If you order a 'regular' coffee, you usually get an Americano or in some cases a Lungo. Did you know that the name Americano comes from the Second World War.
The American soldiers in Italy thought the espresso was too strong. Because they diluted the espresso with water, the name Americano was created.
The lungo and Americano are sometimes used interchangeably. But in practice, a Lungo is really a different coffee than an Americano. The similarity between the two is a less concentrated coffee, but the difference lies in the brewing method.
Lungo is Italian for long coffee. This is because it takes a longer time for about double the amount of water of an espresso to run through the coffee. A lungo is therefore somewhat more bitter in taste due to the extra extraction that the coffee undergoes using this brewing method.
If you want a 'regular' coffee next time, but not so bitter, then you better go for the Americano.
Coffees with milk and espresso as a base
The following coffees, which also have an espresso as a base, but with milk added, present themselves. The Cappuccino, Latte or Flat White all have in common that an espresso (or double espresso) is used as a base and the milk is mixed into it.
By adding milk to the espresso, the coffee becomes softer and creamier and the bitter flavors of the coffee are less prominent. This category naturally includes the cappuccino, the type of coffee that is most commonly drunk in the Netherlands.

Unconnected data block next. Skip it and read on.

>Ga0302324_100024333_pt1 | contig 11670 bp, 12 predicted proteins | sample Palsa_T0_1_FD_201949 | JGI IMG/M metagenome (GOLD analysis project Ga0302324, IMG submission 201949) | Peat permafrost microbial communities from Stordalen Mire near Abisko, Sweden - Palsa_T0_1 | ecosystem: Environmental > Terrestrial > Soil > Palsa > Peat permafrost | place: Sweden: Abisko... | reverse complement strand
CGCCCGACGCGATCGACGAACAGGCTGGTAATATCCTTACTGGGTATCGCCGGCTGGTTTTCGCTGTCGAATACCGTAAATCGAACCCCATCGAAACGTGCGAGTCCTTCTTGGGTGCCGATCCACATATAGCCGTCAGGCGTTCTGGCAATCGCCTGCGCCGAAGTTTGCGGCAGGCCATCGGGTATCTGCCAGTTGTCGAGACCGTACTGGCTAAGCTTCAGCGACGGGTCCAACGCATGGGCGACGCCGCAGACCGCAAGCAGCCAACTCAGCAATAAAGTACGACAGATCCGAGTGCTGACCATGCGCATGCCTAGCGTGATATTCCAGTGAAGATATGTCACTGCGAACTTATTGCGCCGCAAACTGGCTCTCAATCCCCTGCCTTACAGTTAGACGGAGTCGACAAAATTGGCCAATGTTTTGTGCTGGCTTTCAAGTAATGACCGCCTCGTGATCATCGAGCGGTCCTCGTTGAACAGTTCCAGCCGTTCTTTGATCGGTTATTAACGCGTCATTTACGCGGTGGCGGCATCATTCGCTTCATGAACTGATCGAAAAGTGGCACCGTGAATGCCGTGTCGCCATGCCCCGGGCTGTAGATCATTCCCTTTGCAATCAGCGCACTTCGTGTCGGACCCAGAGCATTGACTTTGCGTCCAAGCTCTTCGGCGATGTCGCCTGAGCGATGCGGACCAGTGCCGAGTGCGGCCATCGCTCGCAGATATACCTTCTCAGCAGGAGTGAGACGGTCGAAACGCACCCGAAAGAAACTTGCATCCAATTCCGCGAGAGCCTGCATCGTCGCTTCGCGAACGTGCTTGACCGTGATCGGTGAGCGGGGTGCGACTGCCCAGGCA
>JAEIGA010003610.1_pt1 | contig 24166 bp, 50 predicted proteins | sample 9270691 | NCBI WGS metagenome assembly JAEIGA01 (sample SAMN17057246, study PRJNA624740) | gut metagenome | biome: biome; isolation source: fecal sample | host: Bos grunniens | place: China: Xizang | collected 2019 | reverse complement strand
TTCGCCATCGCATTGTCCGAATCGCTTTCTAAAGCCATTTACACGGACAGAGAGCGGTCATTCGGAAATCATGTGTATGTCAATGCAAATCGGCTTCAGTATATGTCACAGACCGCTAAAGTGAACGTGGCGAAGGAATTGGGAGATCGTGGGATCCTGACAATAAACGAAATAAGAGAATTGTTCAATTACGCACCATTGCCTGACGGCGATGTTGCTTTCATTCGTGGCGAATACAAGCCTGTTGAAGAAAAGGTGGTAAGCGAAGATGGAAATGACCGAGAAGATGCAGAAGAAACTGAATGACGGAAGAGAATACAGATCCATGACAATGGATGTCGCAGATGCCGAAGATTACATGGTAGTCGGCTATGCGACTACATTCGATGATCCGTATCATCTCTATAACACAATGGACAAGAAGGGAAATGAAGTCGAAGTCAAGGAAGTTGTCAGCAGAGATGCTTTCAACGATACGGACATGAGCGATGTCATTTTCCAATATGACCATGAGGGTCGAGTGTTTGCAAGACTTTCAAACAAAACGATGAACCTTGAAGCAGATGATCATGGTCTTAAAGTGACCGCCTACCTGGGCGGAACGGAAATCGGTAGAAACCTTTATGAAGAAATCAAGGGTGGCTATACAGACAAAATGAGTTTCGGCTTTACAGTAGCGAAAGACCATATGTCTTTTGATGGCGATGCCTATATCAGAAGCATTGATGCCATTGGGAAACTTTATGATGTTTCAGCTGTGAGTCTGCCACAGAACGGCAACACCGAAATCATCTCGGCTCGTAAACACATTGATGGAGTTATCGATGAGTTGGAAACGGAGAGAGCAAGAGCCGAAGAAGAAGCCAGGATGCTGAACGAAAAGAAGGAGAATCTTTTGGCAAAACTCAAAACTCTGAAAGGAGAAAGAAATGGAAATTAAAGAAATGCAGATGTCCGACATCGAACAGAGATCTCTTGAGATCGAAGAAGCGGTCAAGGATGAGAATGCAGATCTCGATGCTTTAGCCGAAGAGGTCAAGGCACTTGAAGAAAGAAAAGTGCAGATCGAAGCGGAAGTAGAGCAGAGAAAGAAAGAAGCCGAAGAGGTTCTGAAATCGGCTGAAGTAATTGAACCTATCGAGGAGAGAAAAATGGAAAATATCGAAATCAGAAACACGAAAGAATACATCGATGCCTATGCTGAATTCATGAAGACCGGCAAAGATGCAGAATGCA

But other milk coffees such as Latte Macchiato and Flat White are also very popular in the Netherlands.
The liquid Italian breakfast that you shouldn't drink after midnight.The Cappuccino is the most famous Italian coffee with milk. A perfectly brewed espresso is the base, mixed with milk of a perfect texture.
A trained barista can let his latte art run wild with the right frothed milk and provide your cappuccino with a heart or a beautiful rosetta.
Theflat white comes from the Mecca of specialty coffee, Australia. This type of coffee looks very similar to a cappuccino, but is still slightly different.
The Flat White is prepared with thinner foamed milk and is often brewed in combination with a double espresso as a base. Due to the double shot, the flat white tastes slightly stronger than the cappuccino and is also becoming more popular in the Dutch specialty coffee scene by the day.
We know the latte in the Netherlands as a latte . It also resembles a cappuccino, but more milk is used, which is less frothed than with a cappuccino.
For a latte, froth up about 250 ml of milk and pour it over a double espresso. This makes the coffee a lot creamier and softer in taste.
The cortado , for when a cappuccino or flat white is just too much for you. A cortado is an espresso diluted with a little bit of frothed milk. It looks a bit like a mini cappuccino.
Due to the smaller amount of milk compared to the cappuccino, this type of coffee is a lot more concentrated. The result is a small smooth coffee.
Just like the flat white is a variation on the cappuccino, the latte machiato is a variation on the caffè latte. The big difference is that here the espresso is poured over/into the frothed milk.
With the latte this is exactly the other way around. For the latte macchiato, you froth up about 250 ml of milk and then pour it into a glass. At the same time, you can make an espresso separately and carefully pour it into the glass so that the espresso slowly works its way through the frothed milk.